Local Economic Conditions and Participation in the Rwandan Genocide

Abstract

This paper uses new data on participation to examine how local economic conditions shaped within-country variation in willingness to participate in violent activities during the Rwandan genocide. It discusses and tests the predictions of three sets of theories about the causes of violence. The data provide strong evidence that higher rates of both unemployment and education among Hutu are associated with increased participation. I find no evidence that the employment or education of the Tutsi population reduce participation rates. I also find suggestive evidence of a positive association between violence and the interaction of Hutu unemployment and education both at the commune level and at the individual level. These results are consistent with theories of opportunity costs discouraging violence, and they provide additional evidence of a connection between education, unemployment, and violence.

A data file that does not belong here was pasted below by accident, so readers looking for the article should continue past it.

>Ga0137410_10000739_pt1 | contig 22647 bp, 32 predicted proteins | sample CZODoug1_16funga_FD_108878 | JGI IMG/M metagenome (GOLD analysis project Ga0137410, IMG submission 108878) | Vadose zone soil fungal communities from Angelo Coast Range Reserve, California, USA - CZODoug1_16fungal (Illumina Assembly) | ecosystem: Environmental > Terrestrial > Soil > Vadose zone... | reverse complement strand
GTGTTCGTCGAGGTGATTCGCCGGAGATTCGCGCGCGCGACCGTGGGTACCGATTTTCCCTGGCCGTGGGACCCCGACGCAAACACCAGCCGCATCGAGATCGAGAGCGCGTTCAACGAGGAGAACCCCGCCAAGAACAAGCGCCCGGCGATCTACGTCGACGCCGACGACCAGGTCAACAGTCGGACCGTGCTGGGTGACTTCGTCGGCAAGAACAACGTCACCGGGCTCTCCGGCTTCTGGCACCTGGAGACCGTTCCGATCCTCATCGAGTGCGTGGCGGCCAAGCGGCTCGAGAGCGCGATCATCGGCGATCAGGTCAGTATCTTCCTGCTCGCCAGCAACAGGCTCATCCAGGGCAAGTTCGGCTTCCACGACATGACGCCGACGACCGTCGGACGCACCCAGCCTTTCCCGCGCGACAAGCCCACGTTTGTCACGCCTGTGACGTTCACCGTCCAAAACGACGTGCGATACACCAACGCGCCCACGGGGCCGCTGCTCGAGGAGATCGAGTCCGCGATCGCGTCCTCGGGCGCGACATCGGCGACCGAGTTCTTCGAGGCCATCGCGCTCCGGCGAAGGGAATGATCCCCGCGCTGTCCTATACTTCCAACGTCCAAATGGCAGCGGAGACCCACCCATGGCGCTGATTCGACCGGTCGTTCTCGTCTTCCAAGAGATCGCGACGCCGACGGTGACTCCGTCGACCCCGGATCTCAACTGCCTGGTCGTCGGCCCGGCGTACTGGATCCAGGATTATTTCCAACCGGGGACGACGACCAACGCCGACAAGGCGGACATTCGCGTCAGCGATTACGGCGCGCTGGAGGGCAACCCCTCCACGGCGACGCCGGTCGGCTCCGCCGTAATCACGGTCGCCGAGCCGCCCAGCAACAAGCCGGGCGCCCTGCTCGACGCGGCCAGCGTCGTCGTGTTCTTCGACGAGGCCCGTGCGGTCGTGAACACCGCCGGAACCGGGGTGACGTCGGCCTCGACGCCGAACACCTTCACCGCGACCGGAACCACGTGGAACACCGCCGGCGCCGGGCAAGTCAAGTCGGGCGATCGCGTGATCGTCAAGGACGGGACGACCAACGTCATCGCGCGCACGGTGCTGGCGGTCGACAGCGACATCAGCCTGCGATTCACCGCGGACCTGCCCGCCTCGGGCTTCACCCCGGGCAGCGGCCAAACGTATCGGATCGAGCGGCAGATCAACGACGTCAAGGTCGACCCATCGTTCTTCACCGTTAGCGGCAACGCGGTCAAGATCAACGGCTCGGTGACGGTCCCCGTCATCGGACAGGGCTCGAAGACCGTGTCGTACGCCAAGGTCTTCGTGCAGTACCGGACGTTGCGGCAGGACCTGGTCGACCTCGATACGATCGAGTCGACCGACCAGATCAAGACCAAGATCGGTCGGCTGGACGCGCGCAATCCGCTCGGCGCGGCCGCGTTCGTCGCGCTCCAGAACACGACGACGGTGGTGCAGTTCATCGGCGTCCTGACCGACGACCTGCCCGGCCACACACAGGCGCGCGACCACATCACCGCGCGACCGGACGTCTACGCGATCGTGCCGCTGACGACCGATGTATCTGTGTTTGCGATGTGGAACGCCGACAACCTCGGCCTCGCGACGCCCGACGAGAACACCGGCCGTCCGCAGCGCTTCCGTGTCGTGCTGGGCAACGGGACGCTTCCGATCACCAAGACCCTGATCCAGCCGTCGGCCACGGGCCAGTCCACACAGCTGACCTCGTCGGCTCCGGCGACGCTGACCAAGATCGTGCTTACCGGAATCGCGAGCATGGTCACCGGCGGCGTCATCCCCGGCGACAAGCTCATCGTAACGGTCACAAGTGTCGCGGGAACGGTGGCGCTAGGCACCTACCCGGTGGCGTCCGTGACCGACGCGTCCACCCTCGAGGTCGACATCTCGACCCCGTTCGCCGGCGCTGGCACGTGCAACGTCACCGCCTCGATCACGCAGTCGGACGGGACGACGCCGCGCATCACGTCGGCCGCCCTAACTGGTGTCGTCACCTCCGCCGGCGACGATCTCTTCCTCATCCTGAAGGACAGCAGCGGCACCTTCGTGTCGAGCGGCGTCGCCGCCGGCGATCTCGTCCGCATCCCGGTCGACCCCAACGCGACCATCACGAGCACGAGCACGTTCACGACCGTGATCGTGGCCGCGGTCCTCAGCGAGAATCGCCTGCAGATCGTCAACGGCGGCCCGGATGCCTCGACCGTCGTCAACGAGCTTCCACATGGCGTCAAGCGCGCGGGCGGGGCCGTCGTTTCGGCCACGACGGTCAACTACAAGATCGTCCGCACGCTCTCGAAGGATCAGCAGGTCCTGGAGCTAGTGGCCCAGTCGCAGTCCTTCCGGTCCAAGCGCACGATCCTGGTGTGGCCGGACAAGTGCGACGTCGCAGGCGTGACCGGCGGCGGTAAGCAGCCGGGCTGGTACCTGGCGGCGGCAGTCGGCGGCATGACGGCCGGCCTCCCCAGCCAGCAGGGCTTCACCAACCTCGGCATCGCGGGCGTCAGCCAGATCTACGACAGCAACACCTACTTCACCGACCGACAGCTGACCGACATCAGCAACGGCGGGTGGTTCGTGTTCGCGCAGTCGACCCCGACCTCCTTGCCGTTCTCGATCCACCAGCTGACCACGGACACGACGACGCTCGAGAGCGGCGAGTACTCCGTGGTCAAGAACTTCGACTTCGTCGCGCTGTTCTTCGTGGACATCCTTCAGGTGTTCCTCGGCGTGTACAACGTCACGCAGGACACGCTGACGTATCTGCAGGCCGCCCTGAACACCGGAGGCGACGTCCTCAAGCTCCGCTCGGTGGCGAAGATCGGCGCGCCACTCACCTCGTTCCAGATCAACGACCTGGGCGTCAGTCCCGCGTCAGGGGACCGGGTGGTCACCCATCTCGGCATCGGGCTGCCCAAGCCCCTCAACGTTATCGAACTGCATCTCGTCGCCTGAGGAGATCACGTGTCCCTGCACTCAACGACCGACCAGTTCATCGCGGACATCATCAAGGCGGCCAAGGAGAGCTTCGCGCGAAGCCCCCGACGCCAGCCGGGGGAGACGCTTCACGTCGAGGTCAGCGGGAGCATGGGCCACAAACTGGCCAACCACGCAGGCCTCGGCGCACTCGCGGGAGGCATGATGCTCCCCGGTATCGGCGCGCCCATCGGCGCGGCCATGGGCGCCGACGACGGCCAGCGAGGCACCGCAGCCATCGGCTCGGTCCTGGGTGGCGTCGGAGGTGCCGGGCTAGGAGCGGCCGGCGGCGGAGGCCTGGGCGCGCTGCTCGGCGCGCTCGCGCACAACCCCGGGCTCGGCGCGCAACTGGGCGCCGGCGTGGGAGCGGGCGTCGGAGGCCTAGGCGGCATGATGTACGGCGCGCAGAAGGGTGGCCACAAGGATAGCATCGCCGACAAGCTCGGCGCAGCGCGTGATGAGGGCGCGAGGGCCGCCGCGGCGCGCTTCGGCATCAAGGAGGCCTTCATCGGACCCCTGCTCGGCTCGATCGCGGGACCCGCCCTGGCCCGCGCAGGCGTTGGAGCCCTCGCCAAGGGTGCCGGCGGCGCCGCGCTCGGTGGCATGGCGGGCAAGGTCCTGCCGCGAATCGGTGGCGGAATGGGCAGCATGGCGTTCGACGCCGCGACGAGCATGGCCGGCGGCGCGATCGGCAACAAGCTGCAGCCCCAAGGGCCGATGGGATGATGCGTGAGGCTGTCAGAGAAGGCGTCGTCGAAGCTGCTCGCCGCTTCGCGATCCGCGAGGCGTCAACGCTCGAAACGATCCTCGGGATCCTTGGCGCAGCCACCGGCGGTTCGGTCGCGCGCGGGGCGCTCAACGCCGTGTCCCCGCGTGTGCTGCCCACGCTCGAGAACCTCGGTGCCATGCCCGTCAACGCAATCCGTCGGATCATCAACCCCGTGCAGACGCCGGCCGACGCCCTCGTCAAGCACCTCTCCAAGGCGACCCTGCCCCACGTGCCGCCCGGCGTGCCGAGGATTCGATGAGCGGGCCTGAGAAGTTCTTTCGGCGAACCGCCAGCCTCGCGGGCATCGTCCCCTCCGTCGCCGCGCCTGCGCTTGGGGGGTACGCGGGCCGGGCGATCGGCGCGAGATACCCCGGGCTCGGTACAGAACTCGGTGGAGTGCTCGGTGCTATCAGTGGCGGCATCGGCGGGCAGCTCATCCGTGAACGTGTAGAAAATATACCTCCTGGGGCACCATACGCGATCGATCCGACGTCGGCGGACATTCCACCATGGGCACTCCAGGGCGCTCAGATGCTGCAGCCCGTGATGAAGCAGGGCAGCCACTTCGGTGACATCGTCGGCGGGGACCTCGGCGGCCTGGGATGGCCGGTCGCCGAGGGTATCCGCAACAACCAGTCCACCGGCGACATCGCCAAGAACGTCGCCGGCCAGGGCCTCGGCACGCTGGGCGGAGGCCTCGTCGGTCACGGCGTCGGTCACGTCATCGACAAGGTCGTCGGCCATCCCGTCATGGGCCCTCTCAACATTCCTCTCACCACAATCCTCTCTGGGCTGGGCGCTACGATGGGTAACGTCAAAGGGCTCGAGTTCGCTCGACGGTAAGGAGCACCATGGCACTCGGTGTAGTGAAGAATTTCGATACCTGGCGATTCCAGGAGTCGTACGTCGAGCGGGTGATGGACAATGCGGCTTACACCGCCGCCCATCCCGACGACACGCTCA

Click the Cite button above to demo the feature to enable visitors to import publication metadata into their reference management software.
Click the Slides button above to demo Academic’s Markdown slides feature.

Supplementary notes can be added here, including code and math.

Avatar
Willa Friedman
Assistant Professor of Economics

I am an Assistant Professor in the Economics Department at the University of Houston. I study development economics with interests in health, education, political economy, and behavioral economics, and a regional focus on Sub-Saharan Africa.